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Indian armed forces not at all ready and stocked even for short intense wars: forces not fully fighting fit with optimal stockpiles of ammunition

NEW DELHI: It will take the 15-lakh strong Indian armed forces another couple of years to become “fully fighting fit” with “optimal” stockpiles of ammunition, spares and reserves for “short and intense wars” under the Rs 23,700 crore worth of deals inked over the last 10 months, say sources.

But this does not mean the Army, Navy and IAF cannot effectively take on any adversary, if the need arises, in the interim period in as gung-ho a manner as ever. The armed forces continue to maintain “high operational readiness” all along the 778-km Line of Control with Pakistan amid fierce cross-border shelling duels as well as the 4,057-km Line of Actual Control with China, where rival troops remain locked in a tense but non aggressive face-off near the Sikkim-Bhutan-Tibet tri-junction.

The crippling shortages in ammunition stockpiles or the war wastage reserves (WWR) came to the fore once again on Friday, with the latest CAG report tabled in Parliament holding “no significant improvement” had taken place to plug the critical deficiencies in availability and quality of ammunition supplied by the Ordnance Factory Board since March 2013.

Conducting a follow-up audit to its May 2015 report on the dismal state of “ammunition management in the Army”, the audit watchdog held the stocks of 121 (80%) of the 152 types of ammunition were below the authorization level required for 40 days of “intensive fighting” as per WWR norms.

“Further, availability of 83 (55%) types of ammunition was below the MARL (minimum acceptable risk level of ammunition stocks for 20 days) and 61 (40%) types were at a critical level (less than 10 days). Availability of high-calibre ammunition for tanks and artillery are in a more alarming state. Moreover, in the absence of fuses, 83% of the high-calibre ammunition currently held by Army is not in a state to be used operationally,” it added.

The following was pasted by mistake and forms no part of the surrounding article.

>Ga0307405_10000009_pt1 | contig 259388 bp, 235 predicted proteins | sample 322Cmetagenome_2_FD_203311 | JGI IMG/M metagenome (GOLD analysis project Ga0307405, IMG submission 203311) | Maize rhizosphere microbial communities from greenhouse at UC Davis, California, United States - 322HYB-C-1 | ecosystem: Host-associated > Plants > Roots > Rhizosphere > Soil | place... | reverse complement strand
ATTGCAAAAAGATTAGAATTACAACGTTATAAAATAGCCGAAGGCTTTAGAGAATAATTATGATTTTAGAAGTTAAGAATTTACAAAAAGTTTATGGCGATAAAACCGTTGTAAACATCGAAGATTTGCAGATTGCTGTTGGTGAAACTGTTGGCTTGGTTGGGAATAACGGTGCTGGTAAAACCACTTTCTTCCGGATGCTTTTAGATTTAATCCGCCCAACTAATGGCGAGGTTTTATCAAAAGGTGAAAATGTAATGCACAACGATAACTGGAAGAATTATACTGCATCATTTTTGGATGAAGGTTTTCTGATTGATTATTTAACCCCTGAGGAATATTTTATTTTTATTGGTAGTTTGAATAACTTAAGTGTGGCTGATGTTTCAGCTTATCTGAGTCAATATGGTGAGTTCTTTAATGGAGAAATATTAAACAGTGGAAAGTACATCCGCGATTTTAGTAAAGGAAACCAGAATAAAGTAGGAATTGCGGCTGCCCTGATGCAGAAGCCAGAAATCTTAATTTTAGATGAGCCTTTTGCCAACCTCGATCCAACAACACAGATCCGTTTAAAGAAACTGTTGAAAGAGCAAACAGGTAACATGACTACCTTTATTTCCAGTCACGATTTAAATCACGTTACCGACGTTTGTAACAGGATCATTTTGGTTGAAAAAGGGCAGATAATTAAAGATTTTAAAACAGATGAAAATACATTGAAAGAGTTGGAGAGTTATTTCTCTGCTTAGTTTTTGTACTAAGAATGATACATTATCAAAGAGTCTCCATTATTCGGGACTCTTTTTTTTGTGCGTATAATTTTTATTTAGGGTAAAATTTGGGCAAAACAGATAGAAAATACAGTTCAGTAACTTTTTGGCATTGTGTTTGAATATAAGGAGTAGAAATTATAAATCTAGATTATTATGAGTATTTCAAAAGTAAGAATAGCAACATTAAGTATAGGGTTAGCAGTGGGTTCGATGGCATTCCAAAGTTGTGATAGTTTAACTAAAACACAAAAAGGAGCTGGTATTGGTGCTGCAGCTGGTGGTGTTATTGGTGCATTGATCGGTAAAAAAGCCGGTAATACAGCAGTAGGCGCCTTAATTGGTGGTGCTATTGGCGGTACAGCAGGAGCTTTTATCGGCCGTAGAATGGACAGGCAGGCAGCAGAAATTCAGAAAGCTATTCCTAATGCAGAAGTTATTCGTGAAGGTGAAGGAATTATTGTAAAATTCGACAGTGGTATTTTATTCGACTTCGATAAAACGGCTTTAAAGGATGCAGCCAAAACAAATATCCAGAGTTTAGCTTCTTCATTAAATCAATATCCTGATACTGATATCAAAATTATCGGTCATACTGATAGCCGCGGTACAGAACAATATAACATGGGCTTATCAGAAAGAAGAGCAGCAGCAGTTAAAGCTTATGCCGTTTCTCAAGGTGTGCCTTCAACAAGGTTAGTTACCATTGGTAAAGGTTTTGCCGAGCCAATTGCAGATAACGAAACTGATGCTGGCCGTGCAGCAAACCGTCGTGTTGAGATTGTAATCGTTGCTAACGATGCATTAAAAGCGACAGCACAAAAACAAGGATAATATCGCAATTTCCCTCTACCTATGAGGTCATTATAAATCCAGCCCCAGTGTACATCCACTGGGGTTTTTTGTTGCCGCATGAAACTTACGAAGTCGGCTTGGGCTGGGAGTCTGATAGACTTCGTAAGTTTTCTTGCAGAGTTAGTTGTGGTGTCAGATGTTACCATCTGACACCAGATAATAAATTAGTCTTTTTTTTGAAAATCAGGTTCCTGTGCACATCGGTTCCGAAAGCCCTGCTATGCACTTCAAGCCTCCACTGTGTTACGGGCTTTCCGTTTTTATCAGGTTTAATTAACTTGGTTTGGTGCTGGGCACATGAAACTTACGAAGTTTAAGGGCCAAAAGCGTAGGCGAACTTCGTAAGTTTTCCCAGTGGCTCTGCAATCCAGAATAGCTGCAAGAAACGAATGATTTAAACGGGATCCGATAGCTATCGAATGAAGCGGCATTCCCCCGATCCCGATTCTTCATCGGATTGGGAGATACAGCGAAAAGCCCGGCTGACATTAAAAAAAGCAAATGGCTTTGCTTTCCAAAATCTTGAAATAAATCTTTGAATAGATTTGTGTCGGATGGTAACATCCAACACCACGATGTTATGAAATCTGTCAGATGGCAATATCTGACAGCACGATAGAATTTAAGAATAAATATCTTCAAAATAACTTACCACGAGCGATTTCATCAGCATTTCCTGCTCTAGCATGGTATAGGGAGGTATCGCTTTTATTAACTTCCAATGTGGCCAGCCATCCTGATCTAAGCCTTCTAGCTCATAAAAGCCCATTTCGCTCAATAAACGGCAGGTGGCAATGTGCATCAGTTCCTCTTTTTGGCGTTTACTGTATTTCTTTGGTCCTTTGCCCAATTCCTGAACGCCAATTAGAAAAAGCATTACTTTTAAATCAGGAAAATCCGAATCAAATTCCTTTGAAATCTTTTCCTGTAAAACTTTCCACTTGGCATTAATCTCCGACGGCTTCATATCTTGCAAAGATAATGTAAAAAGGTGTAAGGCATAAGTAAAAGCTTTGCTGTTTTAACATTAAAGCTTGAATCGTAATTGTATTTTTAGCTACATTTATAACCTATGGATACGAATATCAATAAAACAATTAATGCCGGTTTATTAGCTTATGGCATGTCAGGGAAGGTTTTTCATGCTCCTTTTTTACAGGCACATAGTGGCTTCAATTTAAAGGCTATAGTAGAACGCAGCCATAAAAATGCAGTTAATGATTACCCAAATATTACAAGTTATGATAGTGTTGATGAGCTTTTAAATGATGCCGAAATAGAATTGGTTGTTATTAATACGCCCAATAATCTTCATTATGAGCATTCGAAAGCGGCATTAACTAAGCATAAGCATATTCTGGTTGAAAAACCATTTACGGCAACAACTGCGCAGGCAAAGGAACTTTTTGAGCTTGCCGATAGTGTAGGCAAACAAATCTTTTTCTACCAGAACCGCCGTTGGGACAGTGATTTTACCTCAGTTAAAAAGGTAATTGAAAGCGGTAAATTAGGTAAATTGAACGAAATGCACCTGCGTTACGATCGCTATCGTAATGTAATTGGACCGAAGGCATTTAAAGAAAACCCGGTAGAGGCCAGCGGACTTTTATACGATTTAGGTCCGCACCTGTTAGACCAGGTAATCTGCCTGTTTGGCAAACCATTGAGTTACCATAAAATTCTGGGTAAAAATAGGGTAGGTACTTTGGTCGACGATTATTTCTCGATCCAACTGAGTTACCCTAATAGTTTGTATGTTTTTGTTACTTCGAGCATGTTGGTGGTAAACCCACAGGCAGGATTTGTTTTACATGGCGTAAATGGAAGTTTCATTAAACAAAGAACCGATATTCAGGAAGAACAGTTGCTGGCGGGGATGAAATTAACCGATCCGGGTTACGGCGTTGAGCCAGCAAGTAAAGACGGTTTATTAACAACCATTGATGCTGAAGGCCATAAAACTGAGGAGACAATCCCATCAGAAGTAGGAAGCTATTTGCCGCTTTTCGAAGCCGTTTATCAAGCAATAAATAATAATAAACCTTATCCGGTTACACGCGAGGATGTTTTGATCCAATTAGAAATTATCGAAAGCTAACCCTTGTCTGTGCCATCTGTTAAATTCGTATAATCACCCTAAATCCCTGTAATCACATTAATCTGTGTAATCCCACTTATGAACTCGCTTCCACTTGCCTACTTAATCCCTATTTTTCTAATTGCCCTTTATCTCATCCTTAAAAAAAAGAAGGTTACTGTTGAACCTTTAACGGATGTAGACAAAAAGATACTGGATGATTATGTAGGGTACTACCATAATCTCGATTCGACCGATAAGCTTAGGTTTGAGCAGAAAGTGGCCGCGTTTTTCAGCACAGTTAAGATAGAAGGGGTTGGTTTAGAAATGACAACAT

But the CAG report does not take into account the flurry of contracts for ammunition and spares inked by Army (19 deals worth Rs 12,000 crore), IAF (43 deals for over Rs 9,200 crore) and Navy (37 deals for over Rs 2,500 core) under emergency revenue financial powers granted to them after the terror attack at Uri in September last year.

These deliveries from Russia, Israel and others to ensure stockpiles for at least 10 days of “intensive” fighting, however, will take time. The Army, for instance, will get the bulk of its Smerch rockets, Konkurs anti-tank guided missiles, 125mm APFSDS (armour-piercing fin-stabilised discarding sabot) ammunition for its T-90S and T-72 tanks and the like by March 2019, with the rest coming by early-2020.

Deliveries to plug critical shortages in submarines, fighters, howitzers and helicopters will also take some time. The IAF, for instance, will get 36 Rafale fighters, armed with a wide array of missile and laser-guided munitions, in the 2019-2022 timeframe under the Rs 59,000 crore deal inked with France last September.

The 22 Apache attack and 15 Chinook heavy-lift helicopters ordered from the US for Rs 22,000 crore will come between March-July 2019 and March 2020. Similarly, the bulk of the 145 M-777 ultra-light howitzers, which can be swiftly air-lifted to threatened high-altitude areas along the LAC, will arrive from March 2019 to June 2021.

SOURCE & CREDITS: TIMES OF INDIA

 

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